Our goal in the evaluation of the MT scoring metrics is to e?ectively quantify how well each metric correlates with human judgments of MT quality. Several di?erent experimental methods have been proposed and used in recent work by various researchers. In our experiments reported here, we use two methods of assessment: 1. Correlation of Automatic Metric Scores and Human Scores at the System-level: We plot the automatic metric score assigned to each tested system against the average total human score assigned to the system, and calculate a correlation coe?cient between the metric scores and the human scores. Melamed et al [7], [8] suggest using the Spearman rank correlation coe?cient as an appropriate measure for this type of correlation experiment. The rank correlation coe?cient abstracts away from the absolute scores and measures the extent to which the two scores (human and automatic) similarly rank the systems. We feel that this rank correlation is not a su?ciently sensitive evaluation criterion, since even poor automatic metrics are capable of correctly ranking systems that are very di?erent in quality. We therefore opted to evaluate the correlation using the Pearson correlation coe?cient, which takes into account the distances of the data points from an optimal regression curve. This method has been used by various other researchers [6] and also in the o?cial DARPA/TIDES evaluations. 2. Correlation of Score Di?erentials between Pairs of Systems: For each pair of systems we calculate the di?erentials between the systems for both the human score and the metric score. We then plot these di?erentials and calculate a Pearson correlation coe?cient between the di?erentials. This method was suggested by Coughlin [11]. It provides signi?cantly more data points for establishing correlation between the MT metric and the human scores. It makes the reasonable assumption that the di?erentials of automatic metric and human scores should highly correlate. This assumption is reasonable if both human scores and metric scores are linear in nature, which is generally true for the metrics we compare here. As mentioned before, the values presented in this paper are Pearson’s correlation coe?cients, and consequently they range from -1 to 1, with 1 representing a very strong association between the automatic score and the human score. Thus the di?erent metrics are assessed primarily by looking at which metric has a higher correlation coe?cient in each scenario. In order to validate the statistical signi?cance of the di?erences in the scores, we apply a commonly used bootstrapping sampling technique [12] to estimate the variability over the test set, and establish con?dence intervals for each of the system scores and the correlation coe?cients.

Table 1. Correlation coe?cients with human judgments for each metric on the DARPA/TIDES 2002 Chinese data set Metric Pearson’s Coe?cient Con?dence Interval NIST 0.603 +/- 0.049 NIST-stem 0.740 +/- 0.043 BLEU 0.461 +/- 0.058 BLEU-stem 0.528 +/- 0.061 P 0.175 +/- 0.052 P-stem 0.257 +/- 0.065 R 0.615 +/- 0.042 R-stem 0.757 +/- 0.042 F1 0.425 +/- 0.047 F1-stem 0.564 +/- 0.052 Fmean 0.585 +/- 0.043 Fmean-stem 0.733 +/- 0.044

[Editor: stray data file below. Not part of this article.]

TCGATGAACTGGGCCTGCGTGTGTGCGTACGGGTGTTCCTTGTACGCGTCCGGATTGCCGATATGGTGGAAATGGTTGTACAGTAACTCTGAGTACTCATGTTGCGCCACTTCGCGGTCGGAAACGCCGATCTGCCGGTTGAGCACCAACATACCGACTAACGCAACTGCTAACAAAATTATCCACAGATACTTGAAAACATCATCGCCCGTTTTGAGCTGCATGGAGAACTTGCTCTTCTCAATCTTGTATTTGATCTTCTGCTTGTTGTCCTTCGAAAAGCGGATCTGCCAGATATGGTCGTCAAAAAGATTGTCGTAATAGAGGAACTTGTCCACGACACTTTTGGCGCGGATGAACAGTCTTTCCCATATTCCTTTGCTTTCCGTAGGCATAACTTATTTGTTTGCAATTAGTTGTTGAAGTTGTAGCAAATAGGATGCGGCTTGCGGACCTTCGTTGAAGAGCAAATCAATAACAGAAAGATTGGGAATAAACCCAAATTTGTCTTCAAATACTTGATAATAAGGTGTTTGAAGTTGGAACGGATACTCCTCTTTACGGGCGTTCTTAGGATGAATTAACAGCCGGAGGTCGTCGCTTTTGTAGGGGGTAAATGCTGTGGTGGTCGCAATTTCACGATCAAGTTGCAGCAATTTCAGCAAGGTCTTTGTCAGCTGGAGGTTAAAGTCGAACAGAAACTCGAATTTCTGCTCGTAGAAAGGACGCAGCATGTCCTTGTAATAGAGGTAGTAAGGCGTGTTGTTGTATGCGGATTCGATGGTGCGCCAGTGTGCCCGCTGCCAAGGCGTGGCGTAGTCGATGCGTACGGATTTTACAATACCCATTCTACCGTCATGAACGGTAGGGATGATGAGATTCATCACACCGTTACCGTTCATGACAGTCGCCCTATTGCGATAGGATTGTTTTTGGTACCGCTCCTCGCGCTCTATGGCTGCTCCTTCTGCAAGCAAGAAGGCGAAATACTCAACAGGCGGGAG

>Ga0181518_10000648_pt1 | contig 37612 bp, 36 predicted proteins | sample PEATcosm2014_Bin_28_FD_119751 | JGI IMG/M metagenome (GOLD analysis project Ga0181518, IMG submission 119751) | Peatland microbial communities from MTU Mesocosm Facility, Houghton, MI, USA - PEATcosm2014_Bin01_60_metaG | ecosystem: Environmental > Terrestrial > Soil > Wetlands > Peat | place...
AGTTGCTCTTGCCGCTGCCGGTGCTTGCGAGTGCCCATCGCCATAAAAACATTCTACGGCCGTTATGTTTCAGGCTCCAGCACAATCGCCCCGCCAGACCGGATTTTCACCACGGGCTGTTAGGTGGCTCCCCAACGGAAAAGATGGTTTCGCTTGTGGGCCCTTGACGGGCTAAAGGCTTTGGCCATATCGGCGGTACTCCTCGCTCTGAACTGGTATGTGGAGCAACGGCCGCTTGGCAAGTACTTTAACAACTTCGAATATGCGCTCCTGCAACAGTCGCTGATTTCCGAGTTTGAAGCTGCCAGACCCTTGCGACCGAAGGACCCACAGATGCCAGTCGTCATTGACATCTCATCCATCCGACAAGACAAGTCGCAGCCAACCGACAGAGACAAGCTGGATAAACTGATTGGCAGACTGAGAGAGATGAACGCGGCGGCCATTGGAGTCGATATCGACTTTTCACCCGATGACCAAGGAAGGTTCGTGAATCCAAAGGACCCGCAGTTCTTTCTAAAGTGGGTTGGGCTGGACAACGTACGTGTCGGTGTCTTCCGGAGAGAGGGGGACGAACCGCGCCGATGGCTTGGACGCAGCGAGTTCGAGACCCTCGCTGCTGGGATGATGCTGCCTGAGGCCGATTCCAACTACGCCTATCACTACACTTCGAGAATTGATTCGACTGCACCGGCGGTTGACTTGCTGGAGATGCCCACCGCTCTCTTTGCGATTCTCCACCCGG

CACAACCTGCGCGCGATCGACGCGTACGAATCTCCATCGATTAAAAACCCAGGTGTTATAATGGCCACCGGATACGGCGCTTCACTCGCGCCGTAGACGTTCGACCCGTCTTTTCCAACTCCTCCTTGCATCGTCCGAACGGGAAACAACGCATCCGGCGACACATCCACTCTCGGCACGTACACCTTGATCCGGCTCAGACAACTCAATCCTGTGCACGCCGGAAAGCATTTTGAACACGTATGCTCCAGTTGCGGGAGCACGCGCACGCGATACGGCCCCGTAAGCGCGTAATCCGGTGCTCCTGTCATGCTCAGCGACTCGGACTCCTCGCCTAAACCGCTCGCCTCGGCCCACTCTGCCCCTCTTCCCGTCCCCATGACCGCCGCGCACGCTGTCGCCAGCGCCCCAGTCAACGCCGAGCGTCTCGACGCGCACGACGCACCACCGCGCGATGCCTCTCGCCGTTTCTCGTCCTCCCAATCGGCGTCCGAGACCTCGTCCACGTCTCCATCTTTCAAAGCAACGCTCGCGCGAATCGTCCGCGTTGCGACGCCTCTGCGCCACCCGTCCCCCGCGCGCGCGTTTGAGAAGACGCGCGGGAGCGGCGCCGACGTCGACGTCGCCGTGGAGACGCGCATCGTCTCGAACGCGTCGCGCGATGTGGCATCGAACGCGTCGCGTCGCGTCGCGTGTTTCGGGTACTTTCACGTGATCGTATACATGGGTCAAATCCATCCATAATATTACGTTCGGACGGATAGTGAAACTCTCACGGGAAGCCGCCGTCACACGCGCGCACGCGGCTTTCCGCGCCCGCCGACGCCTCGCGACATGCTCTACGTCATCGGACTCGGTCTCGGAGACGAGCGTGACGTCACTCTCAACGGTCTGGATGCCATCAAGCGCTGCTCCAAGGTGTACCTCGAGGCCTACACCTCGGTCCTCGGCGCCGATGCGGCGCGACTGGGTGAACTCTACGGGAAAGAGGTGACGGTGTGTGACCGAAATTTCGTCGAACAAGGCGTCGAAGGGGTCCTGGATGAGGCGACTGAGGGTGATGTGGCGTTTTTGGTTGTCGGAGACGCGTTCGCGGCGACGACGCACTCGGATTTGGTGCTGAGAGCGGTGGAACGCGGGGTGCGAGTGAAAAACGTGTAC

4
4.1

Metric Evaluation
Correlation of Automatic Metric Scores and Human Scores at the System-level

We ?rst compare the various metrics in terms of the correlation they have with total human scores at the system level. For each metric, we plot the metric and total human scores assigned to each system and calculate the correlation coe?cient between the two scores. Tables 1 and 2 summarize the results for the various metrics on the 2002 and 2003 data sets. All metrics show much higher levels of correlation with human judgments on the 2003 data, compared with the 2002 data. The 2002 data exhibits several anomalies that have been identi?ed and discussed by several other researchers [13]. Three of the 2002 systems have output that contains signi?cantly higher amounts of “noise” (non ascii characters) and upper-cased words, which are detrimental to the automatic metrics. The variability within the 2002 set is also much higher than within the 2003 set, as re?ected by the con?dence intervals of the various metrics. The levels of correlation of the di?erent metrics are quite consistent across both 2002 and 2003 data sets. Unigram-recall and F-mean have signi?cantly higher levels of correlation than BLEU and NIST. Unigram-precision, on the other hand, has a poor level of correlation. The performance of F1 is inferior to F-mean on the 2002 data. On the 2003 data, F1 is inferior to Fmean, but stemmed F1 is about equivalent to Fmean. Stemming improves correlations for all metrics on the 2002 data. On the 2003 data, stemming improves correlation on all metrics except for recall and Fmean, where the correlation coe?cients are already so high that stemming no longer has a statistically signi?cant e?ect. Recall, Fmean and NIST also exhibit more stability than the other metrics, as re?ected by the con?dence intervals.

Table 2. Correlation coe?cients with human judgments for each metric on the DARPA/TIDES 2003 Chinese data set Metric Pearson’s Coe?cient Con?dence Interval NIST 0.892 +/- 0.013 NIST-stem 0.915 +/- 0.010 BLEU 0.817 +/- 0.021 BLEU-stem 0.843 +/- 0.018 P 0.683 +/- 0.041 P-stem 0.752 +/- 0.041 R 0.961 +/- 0.011 R-stem 0.940 +/- 0.014 F1 0.909 +/- 0.025 F1-stem 0.948 +/- 0.014 Fmean 0.959 +/- 0.012 Fmean-stem 0.952 +/- 0.013

4.2

Correlation of Score Di?erentials between Pairs of Systems